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Discussion in 'General Discussion | Travel' started by uggboy, Jun 7, 2014.
Your Best Shot at a Cheap Flight to Europe Is in Jeopardy
Good article, thank you for posting the link uggboy. I wonder how Norwegian is able to charge so much less and still stay in business.
Two theories here, 1. they have a lot of extra revenue through sales, other charges or chargeable upgrades or 2. the others are simply too expensive and get away with it. Glad you found the article good.
I think its 1) I read somewhere that a lady did not eat the entire flight because they don't serve food & she didn't have a Credit Card.
I think the argument is they hire cheap labor from a Singapore employment center and under cut airlines with established unionized labor. Like cruise lines they are leveraging global work forces to attract low cost labor.
The major airline's mergers and consolidations over recent years has given them the go-ahead to charge what they feel they can, with fuller planes because of route and flight consolidations, dropped smaller cities, and planes parked in the desert, and large employee layoffs along the way.
Now they're sweating some competition, as small as it may be, and doing whatever they can to shut it down on TATL routes.
Competition is good for the public, no matter where it happens. Lack of it, as now exists in many industries, drives prices up in all cases, often with no improvements in what is returned to the consumer for the increased costs, IMO.
What would you rather have? A grumpy, sour and grossly overpaid (=unioni wages) North American flight attendant or a reasonably pleasant and hardworking Asian FA? If anybody remembers flying UA (or NW) transpacific and then switching in NRT to a flight to BKK/SIN operated by Asian FAs, you know exactly what I mean.
It is sad that US legislators can be so easily influenced by airline lobbyists that they turn a blind eye to issues that go blatantly against consumer interests.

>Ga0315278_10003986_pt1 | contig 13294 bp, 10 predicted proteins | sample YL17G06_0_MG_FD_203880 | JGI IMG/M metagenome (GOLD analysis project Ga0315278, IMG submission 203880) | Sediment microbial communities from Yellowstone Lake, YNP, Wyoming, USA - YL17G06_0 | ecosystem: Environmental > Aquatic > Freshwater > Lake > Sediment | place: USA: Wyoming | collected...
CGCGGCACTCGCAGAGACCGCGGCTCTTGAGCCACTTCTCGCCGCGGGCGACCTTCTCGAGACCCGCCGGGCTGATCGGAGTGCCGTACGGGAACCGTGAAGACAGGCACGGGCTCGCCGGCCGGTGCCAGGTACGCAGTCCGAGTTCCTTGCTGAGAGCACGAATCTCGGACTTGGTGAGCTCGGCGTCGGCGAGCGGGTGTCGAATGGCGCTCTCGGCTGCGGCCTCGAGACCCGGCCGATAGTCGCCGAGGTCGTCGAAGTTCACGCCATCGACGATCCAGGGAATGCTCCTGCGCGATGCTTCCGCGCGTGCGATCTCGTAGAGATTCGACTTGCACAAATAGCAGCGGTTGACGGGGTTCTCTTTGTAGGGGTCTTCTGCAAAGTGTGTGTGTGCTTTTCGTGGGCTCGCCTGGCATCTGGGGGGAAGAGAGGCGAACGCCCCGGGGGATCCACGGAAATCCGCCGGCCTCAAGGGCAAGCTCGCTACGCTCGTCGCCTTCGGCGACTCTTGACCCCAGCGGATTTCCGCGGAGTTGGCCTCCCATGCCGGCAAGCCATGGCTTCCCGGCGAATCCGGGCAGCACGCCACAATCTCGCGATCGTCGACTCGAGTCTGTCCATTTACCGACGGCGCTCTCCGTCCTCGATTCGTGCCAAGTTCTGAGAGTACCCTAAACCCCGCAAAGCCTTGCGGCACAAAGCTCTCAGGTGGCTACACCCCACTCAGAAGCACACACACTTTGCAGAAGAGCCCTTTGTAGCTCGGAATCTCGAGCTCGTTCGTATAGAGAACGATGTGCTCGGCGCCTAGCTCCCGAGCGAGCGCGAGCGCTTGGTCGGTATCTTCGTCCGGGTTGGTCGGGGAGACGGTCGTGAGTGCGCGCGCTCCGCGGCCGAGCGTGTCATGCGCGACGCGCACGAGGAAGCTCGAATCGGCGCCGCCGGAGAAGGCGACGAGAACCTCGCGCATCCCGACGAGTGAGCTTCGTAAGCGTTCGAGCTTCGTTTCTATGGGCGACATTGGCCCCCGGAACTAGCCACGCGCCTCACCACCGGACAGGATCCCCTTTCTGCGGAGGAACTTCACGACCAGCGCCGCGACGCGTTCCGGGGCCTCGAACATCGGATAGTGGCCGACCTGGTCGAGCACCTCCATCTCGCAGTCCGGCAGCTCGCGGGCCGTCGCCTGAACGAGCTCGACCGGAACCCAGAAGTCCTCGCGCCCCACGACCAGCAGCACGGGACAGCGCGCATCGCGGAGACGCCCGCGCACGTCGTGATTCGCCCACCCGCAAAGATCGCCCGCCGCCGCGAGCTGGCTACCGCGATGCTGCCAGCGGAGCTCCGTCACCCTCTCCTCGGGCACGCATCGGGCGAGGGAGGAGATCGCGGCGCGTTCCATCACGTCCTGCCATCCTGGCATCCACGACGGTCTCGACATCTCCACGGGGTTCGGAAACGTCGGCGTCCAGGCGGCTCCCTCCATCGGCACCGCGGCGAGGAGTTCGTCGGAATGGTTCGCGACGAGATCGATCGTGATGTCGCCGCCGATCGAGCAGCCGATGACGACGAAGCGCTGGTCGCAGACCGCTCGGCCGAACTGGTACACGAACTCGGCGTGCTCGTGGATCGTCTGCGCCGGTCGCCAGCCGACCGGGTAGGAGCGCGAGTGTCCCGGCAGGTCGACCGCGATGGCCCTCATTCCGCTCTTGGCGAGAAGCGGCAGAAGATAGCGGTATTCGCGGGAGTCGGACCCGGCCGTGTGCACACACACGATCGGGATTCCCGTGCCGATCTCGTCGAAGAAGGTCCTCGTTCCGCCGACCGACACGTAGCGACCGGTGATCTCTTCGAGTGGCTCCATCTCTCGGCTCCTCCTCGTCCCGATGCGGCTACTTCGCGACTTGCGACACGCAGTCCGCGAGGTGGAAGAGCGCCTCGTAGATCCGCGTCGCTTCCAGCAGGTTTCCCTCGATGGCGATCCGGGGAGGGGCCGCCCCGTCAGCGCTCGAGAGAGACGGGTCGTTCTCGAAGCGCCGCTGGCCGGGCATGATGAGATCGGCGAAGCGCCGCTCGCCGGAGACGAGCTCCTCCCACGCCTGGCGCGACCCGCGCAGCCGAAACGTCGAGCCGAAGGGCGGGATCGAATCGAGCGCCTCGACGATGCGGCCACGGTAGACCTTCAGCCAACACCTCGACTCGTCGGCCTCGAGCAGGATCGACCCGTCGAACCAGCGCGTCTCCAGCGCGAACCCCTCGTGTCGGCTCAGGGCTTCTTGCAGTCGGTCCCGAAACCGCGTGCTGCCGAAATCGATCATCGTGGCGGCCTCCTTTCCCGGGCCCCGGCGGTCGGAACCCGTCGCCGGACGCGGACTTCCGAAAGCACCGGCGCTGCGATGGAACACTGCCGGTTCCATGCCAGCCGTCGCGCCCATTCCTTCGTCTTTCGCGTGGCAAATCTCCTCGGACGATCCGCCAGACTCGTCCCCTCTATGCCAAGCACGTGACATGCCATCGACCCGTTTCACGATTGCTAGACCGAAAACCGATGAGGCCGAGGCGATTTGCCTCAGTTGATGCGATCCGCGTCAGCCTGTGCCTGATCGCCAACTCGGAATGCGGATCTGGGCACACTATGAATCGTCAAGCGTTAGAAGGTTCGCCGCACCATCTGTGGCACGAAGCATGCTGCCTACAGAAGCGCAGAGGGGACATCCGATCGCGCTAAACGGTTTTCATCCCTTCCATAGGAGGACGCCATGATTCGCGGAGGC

I'm not sure that Norwegian's fares are really all that low. Looking at LGW-LAX, the fares are generally higher than airlines were charging last year. They are using fuel-efficient planes and their fleet utilisation is extremely high (good thing for them, not so good for passengers). Undoubtedly, they are targeting ancillary revenue, but then so do the American operators on the route.
I rather hope that, if the idiotic US regulators ban Norwegian, then the EU does a bit of reciprocal banning - perhaps any flight with a Fly America passenger on it. It would cause some consternation, but would so inconvenience the regulators that they might see sense.
It would cause consternation among the "Merica!" crowd, but most of them probably wouldn't be taking advantage of any low cost Norwegian fares anyway.
I seriously doubt that it would cause the regulators any inconvenience whatsoever. Most of them are worker-bee civil servants, and probably aren't into personal travel to the extent that we are.
Again, I very much doubt this, if by "sense" you mean letting Norwegian enter the market. They (the regulators) will just do what they're told by the brass and politicians, a good number of whom fall into the "Merica!" group I mentioned above.
1. Comparing last year's fares to this year's fares is not very useful, IMO
2. Norway is not a member of the EU, hence I doubt the EU will react to a ban on Norwegian; besides, regulators like to scratch each others' backs on both sides of the pond.
Comparing last year's fares, with them being the most recent examples to use, are what I would consider using to see the differences now apparent in airline pricing. How else or how far back would you suggest we go, or what other metric should we use?
Compare apples with apples by ranking current fares on airline A with airline B, for the same city pair and same time frame
Sure, go ahead comparing your apple to apple fares and you'll probably see identical, often to the penny, fares currently posted by competing airlines who no longer compete with real competition as it used to be before all the big mergers of the past few years, rather they follow along as one raises or drops their fares and the others quickly follow suit.
Of course there will be the last minute seat sales as airlines try to fill their few empty seats, and even those sometimes are followed by other carriers, or if not they're quickly pulled as those seats disappear.
So my apples may be slightly more ripe then yours, but I'll use them as the metric for comparing similar routing's fares from last year to those I look at now to see the differences from that recent time. And in some cases, the differences are very clear.
Norwegian's appearance on the scene throws a monkywrench into the major U.S. airlines and others that fly to the U.S. fare schedules, as they now are faced with much lower fares from an outsider that they aren't able to match with their higher fares as they have higher overhead and can't fly a similar route without losing money if they dropped their fares to match Norwegian's. So they're doing their best to keep this airline from undercutting the fares and taking away a few pax that may or may not eventually impact their bottom lines.
Competition was great when we had it, now a little competition from a small outsider and all the big boys are up in arms.